That cross-Atlantic data-sharing treaty is happening, and the Department of Justice (DoJ) has written to Facebook asking it to break encryption in all its messaging products in an open letter signed by the UK's Priti Patel, Australia's Peter Dutton and, of course, the US Attorney General William Barr.
Obviously it doesn't put it like that, believing in some magical unicorn solution where innocent people can have their private chats protected while criminals can be monitored at all times. Indeed, the DoJ press release puts it like this:
"The letter requests that Facebook not proceed with its end-to-end encryption plan without ensuring there will be no reduction in the safety of Facebook users and others, and without providing law enforcement court-authorised access to the content of communications to protect the public, particularly child users."
We know you already know the problem with this contradictory sentence, but on the off-chance anybody at the Home Office is reading (and join in if you know the words): there's no such thing as a backdoor that can only be accessed by the 'goodies'. You break encryption for one person, you break it for everyone, and it's only a matter of time before that secret doorway resembles the entrance to a Wetherspoons at Happy Hour.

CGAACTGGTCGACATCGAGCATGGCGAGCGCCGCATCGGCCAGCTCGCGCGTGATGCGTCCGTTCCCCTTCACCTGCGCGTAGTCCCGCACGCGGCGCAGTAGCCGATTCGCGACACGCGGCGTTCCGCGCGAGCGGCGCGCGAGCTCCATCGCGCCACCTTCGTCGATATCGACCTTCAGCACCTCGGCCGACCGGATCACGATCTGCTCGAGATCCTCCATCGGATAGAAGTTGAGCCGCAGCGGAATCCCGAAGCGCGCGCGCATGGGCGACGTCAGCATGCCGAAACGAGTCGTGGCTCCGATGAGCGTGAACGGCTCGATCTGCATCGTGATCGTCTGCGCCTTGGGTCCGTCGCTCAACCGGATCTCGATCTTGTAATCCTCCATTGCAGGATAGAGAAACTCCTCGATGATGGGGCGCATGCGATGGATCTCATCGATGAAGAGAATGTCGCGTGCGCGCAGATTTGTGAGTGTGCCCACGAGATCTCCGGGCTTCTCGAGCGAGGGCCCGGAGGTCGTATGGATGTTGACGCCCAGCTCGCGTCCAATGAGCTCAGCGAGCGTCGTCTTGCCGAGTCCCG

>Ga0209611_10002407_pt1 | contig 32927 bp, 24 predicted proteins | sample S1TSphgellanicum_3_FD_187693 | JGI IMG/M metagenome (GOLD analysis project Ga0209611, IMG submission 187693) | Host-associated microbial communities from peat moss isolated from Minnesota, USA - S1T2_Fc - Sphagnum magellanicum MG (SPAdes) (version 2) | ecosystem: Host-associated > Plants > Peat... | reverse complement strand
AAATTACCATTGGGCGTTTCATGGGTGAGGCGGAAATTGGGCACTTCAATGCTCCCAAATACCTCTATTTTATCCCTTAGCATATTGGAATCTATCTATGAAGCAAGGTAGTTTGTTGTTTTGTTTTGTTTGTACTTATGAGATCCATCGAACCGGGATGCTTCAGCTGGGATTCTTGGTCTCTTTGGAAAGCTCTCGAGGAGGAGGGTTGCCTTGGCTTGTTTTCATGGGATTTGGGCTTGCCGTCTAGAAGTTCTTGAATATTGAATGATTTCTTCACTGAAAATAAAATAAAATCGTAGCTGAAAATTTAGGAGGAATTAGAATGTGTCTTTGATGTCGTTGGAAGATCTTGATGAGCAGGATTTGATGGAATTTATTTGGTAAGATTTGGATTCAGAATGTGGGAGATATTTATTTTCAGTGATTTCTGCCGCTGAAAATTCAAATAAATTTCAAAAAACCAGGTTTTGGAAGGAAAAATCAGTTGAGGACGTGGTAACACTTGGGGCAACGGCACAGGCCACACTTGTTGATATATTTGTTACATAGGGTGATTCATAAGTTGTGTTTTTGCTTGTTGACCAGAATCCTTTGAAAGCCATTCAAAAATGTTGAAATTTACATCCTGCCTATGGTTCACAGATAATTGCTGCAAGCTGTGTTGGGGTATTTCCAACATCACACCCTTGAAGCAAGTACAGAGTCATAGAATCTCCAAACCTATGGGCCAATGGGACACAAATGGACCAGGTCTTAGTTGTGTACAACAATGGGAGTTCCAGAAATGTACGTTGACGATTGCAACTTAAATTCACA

Then, of course, smart criminals looking to hide their activities stop using WhatsApp, Messenger and Instagram anyway, and the only people left suffering are those who don't have criminal acts to hide. Well, innocents and really dumb criminals - but if you're stupid enough to keep using a service the government has made insecure when you have something to hide, then the chances are your criminal masterplan was always on shaky ground anyway.
Facebook has made no secret of the fact that this is a hill it's very much willing to die on. As recently as last week, when the news of a cross-Atlantic data-sharing agreement broke, it was making lots of pro-privacy noises.
"End-to-end encryption helps protect that right and is fundamental to the value we provide to over a billion people every day," a Facebook spokesperson said in a widely-shared statement. "We oppose government attempts to build back doors because they would undermine the privacy and security of our users everywhere."
It's time to see where the real power lies: Capital Hill or 1 Hacker Way. Place your bets now. µ
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